Abdul Sultan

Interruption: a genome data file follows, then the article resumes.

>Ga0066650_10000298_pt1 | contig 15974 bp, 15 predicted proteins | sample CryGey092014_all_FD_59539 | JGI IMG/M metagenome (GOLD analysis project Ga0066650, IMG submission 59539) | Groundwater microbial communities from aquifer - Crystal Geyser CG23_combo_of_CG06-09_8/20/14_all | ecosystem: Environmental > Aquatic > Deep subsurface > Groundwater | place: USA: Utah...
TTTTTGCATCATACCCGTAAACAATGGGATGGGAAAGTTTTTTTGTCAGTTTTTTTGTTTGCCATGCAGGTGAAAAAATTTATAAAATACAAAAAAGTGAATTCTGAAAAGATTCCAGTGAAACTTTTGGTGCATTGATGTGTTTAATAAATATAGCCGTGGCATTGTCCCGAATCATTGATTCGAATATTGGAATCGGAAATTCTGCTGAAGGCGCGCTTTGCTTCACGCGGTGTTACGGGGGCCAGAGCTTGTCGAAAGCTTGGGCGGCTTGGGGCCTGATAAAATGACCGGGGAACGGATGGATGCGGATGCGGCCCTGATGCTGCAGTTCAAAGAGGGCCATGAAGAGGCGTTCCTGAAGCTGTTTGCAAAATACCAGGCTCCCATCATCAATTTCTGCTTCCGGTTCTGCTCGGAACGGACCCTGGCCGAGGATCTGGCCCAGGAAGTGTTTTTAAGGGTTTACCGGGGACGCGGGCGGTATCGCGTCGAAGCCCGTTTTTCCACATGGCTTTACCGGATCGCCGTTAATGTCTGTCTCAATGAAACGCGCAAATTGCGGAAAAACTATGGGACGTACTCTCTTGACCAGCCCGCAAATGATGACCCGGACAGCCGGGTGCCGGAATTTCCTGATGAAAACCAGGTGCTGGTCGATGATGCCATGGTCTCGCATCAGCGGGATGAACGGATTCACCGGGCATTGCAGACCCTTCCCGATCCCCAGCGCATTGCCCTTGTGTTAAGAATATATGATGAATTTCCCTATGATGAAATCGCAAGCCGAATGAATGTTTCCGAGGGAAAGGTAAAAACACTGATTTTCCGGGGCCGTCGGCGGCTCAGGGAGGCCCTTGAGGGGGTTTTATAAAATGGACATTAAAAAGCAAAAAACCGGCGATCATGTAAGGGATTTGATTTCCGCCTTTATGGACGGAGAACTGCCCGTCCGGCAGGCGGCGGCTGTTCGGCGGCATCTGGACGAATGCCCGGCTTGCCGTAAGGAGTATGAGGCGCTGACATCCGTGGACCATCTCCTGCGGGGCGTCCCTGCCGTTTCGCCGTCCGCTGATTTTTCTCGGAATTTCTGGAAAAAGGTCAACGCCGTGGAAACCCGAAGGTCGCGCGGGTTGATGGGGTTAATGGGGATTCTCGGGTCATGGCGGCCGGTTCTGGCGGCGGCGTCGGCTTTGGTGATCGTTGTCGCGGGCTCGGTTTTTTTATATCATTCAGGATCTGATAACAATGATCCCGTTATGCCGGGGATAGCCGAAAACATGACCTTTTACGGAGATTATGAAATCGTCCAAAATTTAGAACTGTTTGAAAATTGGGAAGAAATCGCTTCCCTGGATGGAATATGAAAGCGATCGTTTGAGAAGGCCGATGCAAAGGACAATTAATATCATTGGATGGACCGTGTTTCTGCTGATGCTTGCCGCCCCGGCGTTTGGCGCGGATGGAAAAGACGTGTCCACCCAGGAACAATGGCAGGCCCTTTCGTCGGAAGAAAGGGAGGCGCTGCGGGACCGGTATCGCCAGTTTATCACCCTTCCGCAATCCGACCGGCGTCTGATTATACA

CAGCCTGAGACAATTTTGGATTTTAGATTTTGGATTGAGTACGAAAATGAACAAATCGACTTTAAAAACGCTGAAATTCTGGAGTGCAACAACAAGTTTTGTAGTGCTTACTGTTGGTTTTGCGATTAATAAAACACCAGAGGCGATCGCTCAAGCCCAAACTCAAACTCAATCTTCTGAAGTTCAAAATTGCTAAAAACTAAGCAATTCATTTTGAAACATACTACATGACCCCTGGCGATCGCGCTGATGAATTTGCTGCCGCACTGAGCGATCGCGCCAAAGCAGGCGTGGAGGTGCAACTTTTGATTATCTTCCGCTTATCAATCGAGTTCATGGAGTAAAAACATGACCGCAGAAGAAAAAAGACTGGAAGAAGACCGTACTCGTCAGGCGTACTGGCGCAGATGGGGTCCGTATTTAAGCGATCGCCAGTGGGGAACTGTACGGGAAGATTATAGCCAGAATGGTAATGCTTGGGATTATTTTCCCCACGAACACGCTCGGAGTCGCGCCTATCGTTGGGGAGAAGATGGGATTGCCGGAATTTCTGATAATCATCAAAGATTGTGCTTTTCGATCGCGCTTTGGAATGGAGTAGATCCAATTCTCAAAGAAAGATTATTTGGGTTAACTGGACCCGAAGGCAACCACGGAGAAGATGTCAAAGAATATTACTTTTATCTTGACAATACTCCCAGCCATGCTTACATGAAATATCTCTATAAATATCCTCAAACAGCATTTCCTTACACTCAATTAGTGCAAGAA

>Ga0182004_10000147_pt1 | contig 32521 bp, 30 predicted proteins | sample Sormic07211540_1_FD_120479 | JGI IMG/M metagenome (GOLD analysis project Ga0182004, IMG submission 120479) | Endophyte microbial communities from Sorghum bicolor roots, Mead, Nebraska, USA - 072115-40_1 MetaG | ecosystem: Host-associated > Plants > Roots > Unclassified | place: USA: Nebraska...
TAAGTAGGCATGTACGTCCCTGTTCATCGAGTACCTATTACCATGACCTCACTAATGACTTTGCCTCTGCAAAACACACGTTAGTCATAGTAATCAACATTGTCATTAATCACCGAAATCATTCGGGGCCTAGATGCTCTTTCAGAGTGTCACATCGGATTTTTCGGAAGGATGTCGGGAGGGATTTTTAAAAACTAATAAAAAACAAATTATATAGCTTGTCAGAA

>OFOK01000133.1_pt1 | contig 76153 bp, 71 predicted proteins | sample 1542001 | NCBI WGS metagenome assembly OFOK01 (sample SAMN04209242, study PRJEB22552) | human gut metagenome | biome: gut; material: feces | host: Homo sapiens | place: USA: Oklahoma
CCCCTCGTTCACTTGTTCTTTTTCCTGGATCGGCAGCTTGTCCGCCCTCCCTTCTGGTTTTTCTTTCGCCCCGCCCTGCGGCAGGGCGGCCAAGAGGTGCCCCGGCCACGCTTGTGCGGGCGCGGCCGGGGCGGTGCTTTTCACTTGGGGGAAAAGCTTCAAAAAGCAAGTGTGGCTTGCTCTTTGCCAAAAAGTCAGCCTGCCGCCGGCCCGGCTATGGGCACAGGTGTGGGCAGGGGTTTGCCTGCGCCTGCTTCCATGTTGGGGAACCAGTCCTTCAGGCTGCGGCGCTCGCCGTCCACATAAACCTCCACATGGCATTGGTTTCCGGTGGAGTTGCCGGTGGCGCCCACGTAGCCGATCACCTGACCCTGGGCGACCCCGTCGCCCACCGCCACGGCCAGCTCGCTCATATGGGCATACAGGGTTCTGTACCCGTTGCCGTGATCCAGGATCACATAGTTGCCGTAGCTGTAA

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Episiotomy and operative vaginal delivery- Do we need more evidence?A.H. Sultan- Urogynaecology and Pelvic Floor Reconstruction Unit, Croydon University Hospital, London Road, Croydon CR7 7YE- Honorary Reader, St George’s University of LondonEmail:asultan29@gmail.comTel: 00 44 7961386840(ORCID 0000-0001-8979-2304)J.W. de Leeuw, Department of Obstetrics and Gynaecology, Ikazia Ziekenhuis, Rotterdam, the Netherlands(ORCID 0000-0001-5028-8055)DISCLOSURE of INTERESTAbdul Sultan is the co-director of the Croydon Perineal and Anal Sphincter Trauma courses (www.perineum.net)Operative vaginal delivery (OVD) is recognised as a major risk factor in the occurrence of obstetric anal sphincter injuries (OASIs), particularly during first vaginal deliveries. Randomised controlled trials (RCTs) have shown the merits of adopting a policy of restrictive mediolateral episiotomy during normal vaginal delivery, although no RCT to date has included measurements of the angle or size of the episiotomy. The benefits of episiotomy performed during OVD demonstrated in large observational studies are overwhelming (Sultan et al. Eur J Obstet Gynecol Reprod Biol. 2019;240:192-196) .Ankarcrona et al have added another study to this collection and have confirmed the results of most such publications. In their study, based on 11 years of data from the Swedish Medical Birth Register, they have emulated a RCT using propensity scores. Ultimately, both methods used showed an almost identical risk reducing effect as the commonly used logistic regression analysis. demonstrating a significant reduction in OASIs during vacuum extraction associated with the use of mediolateral or lateral episiotomies. The Number Needed to Treat to prevent one OASI was 27, which is known to be fourfold lower in forceps delivery.Is the episiotomy a treatment for a certain condition or disease? In reality, episiotomy is an intervention to reduce the risk for an unwanted side effect of birth. Consequently, the impact is one of risk modification as opposed to treatment. Similar to the study by Ankarcrona et al risk factors are commonly established with the use of observational studies (RCOG Greentop guideline No 29, 2015) . In the last decade, several large observational studies Involving more than 2 million women showed a significantly lower rate of OASI in nulliparous women undergoing OVD with an episiotomy.Given the availability of such studies, based on registered databases, showing significantly lower OASI rates, is there still a need for further evidence? Ankarcrona et al acknowledge Lund et al who have shown in their systematic review that there is an association between the risk reduction for OASI with episiotomy rates; the greatest reduction was shown in studies with episiotomy rates over 70%.Obstetricians opposing the use of routine episiotomy during OVD highlight the lack of a definitive RCT. RCT’s are commonly used to address the treatment effect of an intervention on a particular condition with a well described outcome. However, RCT’s of episiotomy during OVD have proven to be very difficult and usually compare no more than the liberal versus the restricted use of episiotomy. As Ankarcrona et al mention, there is only one pilot RCT of IVD and episiotomy indicating that 1600 OVD will need to be included for a definitive study. However, we believe that the design of such a study should be two separate arms for forceps and vacuum delivery as the inherent risks with/without an episiotomy is different. Such a study with vacuum extraction is currently underway in Sweden.The challenge now is to identify prior to labour which women are at high risk of sustaining OASIS using prediction models based on the pre-existing large national databases.